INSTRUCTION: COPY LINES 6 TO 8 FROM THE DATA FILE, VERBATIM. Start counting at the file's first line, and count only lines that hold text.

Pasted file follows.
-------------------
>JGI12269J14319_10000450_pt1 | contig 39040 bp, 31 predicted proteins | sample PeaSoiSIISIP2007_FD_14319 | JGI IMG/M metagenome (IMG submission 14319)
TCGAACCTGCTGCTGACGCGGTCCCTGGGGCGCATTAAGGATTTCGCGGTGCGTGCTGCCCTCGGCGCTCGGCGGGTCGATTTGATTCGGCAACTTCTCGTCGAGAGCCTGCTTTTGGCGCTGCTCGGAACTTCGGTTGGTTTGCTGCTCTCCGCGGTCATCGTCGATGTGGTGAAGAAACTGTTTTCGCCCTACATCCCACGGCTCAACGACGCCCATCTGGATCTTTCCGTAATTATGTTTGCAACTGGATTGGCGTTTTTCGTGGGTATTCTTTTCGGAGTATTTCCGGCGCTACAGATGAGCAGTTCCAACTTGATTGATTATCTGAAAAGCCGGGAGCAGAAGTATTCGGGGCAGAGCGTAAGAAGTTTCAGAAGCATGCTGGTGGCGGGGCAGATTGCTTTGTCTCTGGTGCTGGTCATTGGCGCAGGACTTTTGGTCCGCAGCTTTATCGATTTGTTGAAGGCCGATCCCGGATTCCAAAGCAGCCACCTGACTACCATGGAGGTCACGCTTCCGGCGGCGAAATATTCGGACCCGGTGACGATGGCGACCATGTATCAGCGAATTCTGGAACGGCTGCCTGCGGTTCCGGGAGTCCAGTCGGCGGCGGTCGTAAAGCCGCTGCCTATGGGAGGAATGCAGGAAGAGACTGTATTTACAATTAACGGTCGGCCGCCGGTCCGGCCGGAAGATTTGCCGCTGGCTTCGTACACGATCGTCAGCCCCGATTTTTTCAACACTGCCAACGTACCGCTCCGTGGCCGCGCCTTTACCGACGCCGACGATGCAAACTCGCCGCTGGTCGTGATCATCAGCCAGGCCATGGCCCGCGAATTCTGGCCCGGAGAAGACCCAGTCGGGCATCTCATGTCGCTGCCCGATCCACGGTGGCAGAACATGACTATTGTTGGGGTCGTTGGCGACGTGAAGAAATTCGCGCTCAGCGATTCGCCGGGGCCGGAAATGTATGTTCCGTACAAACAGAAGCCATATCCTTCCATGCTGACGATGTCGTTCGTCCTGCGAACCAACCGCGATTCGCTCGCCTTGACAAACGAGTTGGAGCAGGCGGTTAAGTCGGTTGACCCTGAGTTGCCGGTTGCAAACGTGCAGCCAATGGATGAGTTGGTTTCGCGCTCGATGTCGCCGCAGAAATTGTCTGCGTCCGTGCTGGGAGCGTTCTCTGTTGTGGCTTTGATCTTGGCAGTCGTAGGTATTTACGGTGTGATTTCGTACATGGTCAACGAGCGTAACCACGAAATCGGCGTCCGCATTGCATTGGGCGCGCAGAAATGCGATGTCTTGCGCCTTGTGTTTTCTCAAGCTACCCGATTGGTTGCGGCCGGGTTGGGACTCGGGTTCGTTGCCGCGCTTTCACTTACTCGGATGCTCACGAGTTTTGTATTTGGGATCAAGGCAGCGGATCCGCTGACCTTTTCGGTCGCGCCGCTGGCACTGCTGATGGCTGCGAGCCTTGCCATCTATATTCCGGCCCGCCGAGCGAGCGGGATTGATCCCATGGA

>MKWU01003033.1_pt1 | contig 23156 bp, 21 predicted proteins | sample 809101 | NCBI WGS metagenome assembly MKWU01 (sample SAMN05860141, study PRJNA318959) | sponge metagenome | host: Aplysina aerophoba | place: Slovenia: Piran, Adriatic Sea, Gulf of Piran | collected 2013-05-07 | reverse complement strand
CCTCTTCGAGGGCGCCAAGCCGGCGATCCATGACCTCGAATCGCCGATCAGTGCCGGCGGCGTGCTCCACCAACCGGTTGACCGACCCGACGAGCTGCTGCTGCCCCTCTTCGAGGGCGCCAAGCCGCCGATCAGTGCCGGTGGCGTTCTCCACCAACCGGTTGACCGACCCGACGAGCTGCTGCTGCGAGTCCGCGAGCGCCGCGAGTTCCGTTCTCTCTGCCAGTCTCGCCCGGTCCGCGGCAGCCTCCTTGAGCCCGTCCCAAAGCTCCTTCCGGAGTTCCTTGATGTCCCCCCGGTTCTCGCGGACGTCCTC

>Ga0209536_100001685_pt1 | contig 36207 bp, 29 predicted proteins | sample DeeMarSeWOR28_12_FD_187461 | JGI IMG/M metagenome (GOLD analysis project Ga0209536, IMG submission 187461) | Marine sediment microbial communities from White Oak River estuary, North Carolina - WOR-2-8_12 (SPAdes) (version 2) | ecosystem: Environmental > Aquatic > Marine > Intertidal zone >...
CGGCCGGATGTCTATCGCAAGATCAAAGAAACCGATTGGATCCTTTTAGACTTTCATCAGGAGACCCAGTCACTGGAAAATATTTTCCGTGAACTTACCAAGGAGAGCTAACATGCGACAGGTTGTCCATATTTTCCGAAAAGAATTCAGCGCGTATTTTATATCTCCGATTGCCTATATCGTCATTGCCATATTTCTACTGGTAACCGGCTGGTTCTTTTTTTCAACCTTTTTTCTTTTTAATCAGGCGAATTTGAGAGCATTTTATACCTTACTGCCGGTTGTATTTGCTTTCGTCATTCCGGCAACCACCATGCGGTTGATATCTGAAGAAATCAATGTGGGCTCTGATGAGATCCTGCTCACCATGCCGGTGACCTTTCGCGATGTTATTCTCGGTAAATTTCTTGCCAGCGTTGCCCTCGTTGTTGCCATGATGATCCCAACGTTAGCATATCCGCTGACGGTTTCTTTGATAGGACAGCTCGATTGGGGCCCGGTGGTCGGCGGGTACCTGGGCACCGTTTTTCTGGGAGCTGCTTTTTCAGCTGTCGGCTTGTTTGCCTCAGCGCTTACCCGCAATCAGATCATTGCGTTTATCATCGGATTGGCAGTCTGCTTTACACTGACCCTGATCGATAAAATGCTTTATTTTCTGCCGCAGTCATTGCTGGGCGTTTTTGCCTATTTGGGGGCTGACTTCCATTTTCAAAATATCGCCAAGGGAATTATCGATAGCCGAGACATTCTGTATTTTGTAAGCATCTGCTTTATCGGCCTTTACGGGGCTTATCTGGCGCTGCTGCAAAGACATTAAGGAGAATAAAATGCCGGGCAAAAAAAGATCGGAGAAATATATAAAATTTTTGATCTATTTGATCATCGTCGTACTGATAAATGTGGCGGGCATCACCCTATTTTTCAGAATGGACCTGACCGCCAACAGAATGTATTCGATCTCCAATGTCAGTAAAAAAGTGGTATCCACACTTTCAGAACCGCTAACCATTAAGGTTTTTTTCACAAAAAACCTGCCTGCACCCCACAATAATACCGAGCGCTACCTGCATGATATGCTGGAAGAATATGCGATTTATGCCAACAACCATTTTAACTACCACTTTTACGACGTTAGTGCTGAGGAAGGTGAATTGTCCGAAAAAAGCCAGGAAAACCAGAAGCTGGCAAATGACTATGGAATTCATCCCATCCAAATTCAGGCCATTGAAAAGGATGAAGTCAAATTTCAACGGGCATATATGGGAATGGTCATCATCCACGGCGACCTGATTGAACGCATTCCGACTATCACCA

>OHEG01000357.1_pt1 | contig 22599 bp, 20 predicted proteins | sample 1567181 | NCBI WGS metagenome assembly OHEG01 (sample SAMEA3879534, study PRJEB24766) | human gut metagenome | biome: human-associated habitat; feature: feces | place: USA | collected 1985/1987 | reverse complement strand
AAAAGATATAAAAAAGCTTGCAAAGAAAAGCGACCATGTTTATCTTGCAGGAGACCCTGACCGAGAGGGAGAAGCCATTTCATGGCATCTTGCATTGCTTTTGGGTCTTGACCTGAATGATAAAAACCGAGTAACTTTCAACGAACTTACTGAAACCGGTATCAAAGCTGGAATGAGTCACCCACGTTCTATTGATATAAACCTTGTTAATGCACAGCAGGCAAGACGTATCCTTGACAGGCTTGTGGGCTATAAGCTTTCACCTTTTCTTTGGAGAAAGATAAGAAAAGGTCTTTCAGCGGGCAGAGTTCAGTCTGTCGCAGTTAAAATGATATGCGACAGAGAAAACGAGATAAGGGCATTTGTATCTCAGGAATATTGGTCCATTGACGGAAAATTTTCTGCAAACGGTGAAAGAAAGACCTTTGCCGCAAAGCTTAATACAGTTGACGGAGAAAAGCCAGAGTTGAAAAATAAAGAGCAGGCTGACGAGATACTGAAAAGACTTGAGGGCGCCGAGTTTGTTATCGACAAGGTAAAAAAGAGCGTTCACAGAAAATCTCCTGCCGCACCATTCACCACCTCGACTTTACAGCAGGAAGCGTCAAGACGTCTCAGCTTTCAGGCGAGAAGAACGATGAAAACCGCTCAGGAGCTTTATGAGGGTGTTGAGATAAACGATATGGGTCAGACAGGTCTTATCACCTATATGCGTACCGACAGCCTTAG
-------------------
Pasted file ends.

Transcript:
CGGCCGGATGTCTATCGCAAGATCAAAGAAACCGATTGGATCCTTTTAGACTTTCATCAGGAGACCCAGTCACTGGAAAATATTTTCCGTGAACTTACCAAGGAGAGCTAACATGCGACAGGTTGTCCATATTTTCCGAAAAGAATTCAGCGCGTATTTTATATCTCCGATTGCCTATATCGTCATTGCCATATTTCTACTGGTAACCGGCTGGTTCTTTTTTTCAACCTTTTTTCTTTTTAATCAGGCGAATTTGAGAGCATTTTATACCTTACTGCCGGTTGTATTTGCTTTCGTCATTCCGGCAACCACCATGCGGTTGATATCTGAAGAAATCAATGTGGGCTCTGATGAGATCCTGCTCACCATGCCGGTGACCTTTCGCGATGTTATTCTCGGTAAATTTCTTGCCAGCGTTGCCCTCGTTGTTGCCATGATGATCCCAACGTTAGCATATCCGCTGACGGTTTCTTTGATAGGACAGCTCGATTGGGGCCCGGTGGTCGGCGGGTACCTGGGCACCGTTTTTCTGGGAGCTGCTTTTTCAGCTGTCGGCTTGTTTGCCTCAGCGCTTACCCGCAATCAGATCATTGCGTTTATCATCGGATTGGCAGTCTGCTTTACACTGACCCTGATCGATAAAATGCTTTATTTTCTGCCGCAGTCATTGCTGGGCGTTTTTGCCTATTTGGGGGCTGACTTCCATTTTCAAAATATCGCCAAGGGAATTATCGATAGCCGAGACATTCTGTATTTTGTAAGCATCTGCTTTATCGGCCTTTACGGGGCTTATCTGGCGCTGCTGCAAAGACATTAAGGAGAATAAAATGCCGGGCAAAAAAAGATCGGAGAAATATATAAAATTTTTGATCTATTTGATCATCGTCGTACTGATAAATGTGGCGGGCATCACCCTATTTTTCAGAATGGACCTGACCGCCAACAGAATGTATTCGATCTCCAATGTCAGTAAAAAAGTGGTATCCACACTTTCAGAACCGCTAACCATTAAGGTTTTTTTCACAAAAAACCTGCCTGCACCCCACAATAATACCGAGCGCTACCTGCATGATATGCTGGAAGAATATGCGATTTATGCCAACAACCATTTTAACTACCACTTTTACGACGTTAGTGCTGAGGAAGGTGAATTGTCCGAAAAAAGCCAGGAAAACCAGAAGCTGGCAAATGACTATGGAATTCATCCCATCCAAATTCAGGCCATTGAAAAGGATGAAGTCAAATTTCAACGGGCATATATGGGAATGGTCATCATCCACGGCGACCTGATTGAACGCATTCCGACTATCACCA

>OHEG01000357.1_pt1 | contig 22599 bp, 20 predicted proteins | sample 1567181 | NCBI WGS metagenome assembly OHEG01 (sample SAMEA3879534, study PRJEB24766) | human gut metagenome | biome: human-associated habitat; feature: feces | place: USA | collected 1985/1987 | reverse complement strand
AAAAGATATAAAAAAGCTTGCAAAGAAAAGCGACCATGTTTATCTTGCAGGAGACCCTGACCGAGAGGGAGAAGCCATTTCATGGCATCTTGCATTGCTTTTGGGTCTTGACCTGAATGATAAAAACCGAGTAACTTTCAACGAACTTACTGAAACCGGTATCAAAGCTGGAATGAGTCACCCACGTTCTATTGATATAAACCTTGTTAATGCACAGCAGGCAAGACGTATCCTTGACAGGCTTGTGGGCTATAAGCTTTCACCTTTTCTTTGGAGAAAGATAAGAAAAGGTCTTTCAGCGGGCAGAGTTCAGTCTGTCGCAGTTAAAATGATATGCGACAGAGAAAACGAGATAAGGGCATTTGTATCTCAGGAATATTGGTCCATTGACGGAAAATTTTCTGCAAACGGTGAAAGAAAGACCTTTGCCGCAAAGCTTAATACAGTTGACGGAGAAAAGCCAGAGTTGAAAAATAAAGAGCAGGCTGACGAGATACTGAAAAGACTTGAGGGCGCCGAGTTTGTTATCGACAAGGTAAAAAAGAGCGTTCACAGAAAATCTCCTGCCGCACCATTCACCACCTCGACTTTACAGCAGGAAGCGTCAAGACGTCTCAGCTTTCAGGCGAGAAGAACGATGAAAACCGCTCAGGAGCTTTATGAGGGTGTTGAGATAAACGATATGGGTCAGACAGGTCTTATCACCTATATGCGTACCGACAGCCTTAG